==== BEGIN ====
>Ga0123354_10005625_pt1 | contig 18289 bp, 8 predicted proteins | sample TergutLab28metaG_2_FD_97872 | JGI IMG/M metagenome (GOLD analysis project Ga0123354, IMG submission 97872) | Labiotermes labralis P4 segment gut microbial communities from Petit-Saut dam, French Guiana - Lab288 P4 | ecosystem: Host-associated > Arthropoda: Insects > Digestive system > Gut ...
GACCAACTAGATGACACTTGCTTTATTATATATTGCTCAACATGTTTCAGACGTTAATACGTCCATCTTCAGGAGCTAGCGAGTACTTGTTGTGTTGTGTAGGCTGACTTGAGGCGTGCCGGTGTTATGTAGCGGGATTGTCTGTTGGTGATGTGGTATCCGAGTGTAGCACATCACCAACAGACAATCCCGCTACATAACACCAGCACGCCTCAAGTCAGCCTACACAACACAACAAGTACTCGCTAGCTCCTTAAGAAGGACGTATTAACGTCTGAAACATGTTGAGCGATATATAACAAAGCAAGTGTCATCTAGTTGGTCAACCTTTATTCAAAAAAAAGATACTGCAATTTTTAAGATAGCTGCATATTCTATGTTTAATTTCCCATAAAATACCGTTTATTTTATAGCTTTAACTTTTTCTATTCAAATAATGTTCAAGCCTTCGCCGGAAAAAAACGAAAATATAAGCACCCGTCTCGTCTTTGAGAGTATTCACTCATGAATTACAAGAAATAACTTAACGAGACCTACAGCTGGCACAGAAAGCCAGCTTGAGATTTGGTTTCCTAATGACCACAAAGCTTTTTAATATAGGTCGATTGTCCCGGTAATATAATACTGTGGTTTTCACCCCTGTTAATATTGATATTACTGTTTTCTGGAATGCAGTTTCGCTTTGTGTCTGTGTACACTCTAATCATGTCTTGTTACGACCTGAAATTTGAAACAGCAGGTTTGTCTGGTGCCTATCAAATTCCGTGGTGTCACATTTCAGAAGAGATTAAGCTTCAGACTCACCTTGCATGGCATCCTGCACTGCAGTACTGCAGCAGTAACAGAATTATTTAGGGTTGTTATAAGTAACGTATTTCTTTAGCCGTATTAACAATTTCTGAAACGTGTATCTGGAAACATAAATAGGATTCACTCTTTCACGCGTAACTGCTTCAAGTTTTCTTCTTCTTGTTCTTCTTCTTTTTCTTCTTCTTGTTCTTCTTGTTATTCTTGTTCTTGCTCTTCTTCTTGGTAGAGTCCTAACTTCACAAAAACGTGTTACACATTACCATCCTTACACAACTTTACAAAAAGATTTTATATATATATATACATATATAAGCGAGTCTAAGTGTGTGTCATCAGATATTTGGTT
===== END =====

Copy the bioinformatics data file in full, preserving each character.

>Ga0123354_10005625_pt1 | contig 18289 bp, 8 predicted proteins | sample TergutLab28metaG_2_FD_97872 | JGI IMG/M metagenome (GOLD analysis project Ga0123354, IMG submission 97872) | Labiotermes labralis P4 segment gut microbial communities from Petit-Saut dam, French Guiana - Lab288 P4 | ecosystem: Host-associated > Arthropoda: Insects > Digestive system > Gut ...
GACCAACTAGATGACACTTGCTTTATTATATATTGCTCAACATGTTTCAGACGTTAATACGTCCATCTTCAGGAGCTAGCGAGTACTTGTTGTGTTGTGTAGGCTGACTTGAGGCGTGCCGGTGTTATGTAGCGGGATTGTCTGTTGGTGATGTGGTATCCGAGTGTAGCACATCACCAACAGACAATCCCGCTACATAACACCAGCACGCCTCAAGTCAGCCTACACAACACAACAAGTACTCGCTAGCTCCTTAAGAAGGACGTATTAACGTCTGAAACATGTTGAGCGATATATAACAAAGCAAGTGTCATCTAGTTGGTCAACCTTTATTCAAAAAAAAGATACTGCAATTTTTAAGATAGCTGCATATTCTATGTTTAATTTCCCATAAAATACCGTTTATTTTATAGCTTTAACTTTTTCTATTCAAATAATGTTCAAGCCTTCGCCGGAAAAAAACGAAAATATAAGCACCCGTCTCGTCTTTGAGAGTATTCACTCATGAATTACAAGAAATAACTTAACGAGACCTACAGCTGGCACAGAAAGCCAGCTTGAGATTTGGTTTCCTAATGACCACAAAGCTTTTTAATATAGGTCGATTGTCCCGGTAATATAATACTGTGGTTTTCACCCCTGTTAATATTGATATTACTGTTTTCTGGAATGCAGTTTCGCTTTGTGTCTGTGTACACTCTAATCATGTCTTGTTACGACCTGAAATTTGAAACAGCAGGTTTGTCTGGTGCCTATCAAATTCCGTGGTGTCACATTTCAGAAGAGATTAAGCTTCAGACTCACCTTGCATGGCATCCTGCACTGCAGTACTGCAGCAGTAACAGAATTATTTAGGGTTGTTATAAGTAACGTATTTCTTTAGCCGTATTAACAATTTCTGAAACGTGTATCTGGAAACATAAATAGGATTCACTCTTTCACGCGTAACTGCTTCAAGTTTTCTTCTTCTTGTTCTTCTTCTTTTTCTTCTTCTTGTTCTTCTTGTTATTCTTGTTCTTGCTCTTCTTCTTGGTAGAGTCCTAACTTCACAAAAACGTGTTACACATTACCATCCTTACACAACTTTACAAAAAGATTTTATATATATATATACATATATAAGCGAGTCTAAGTGTGTGTCATCAGATATTTGGTT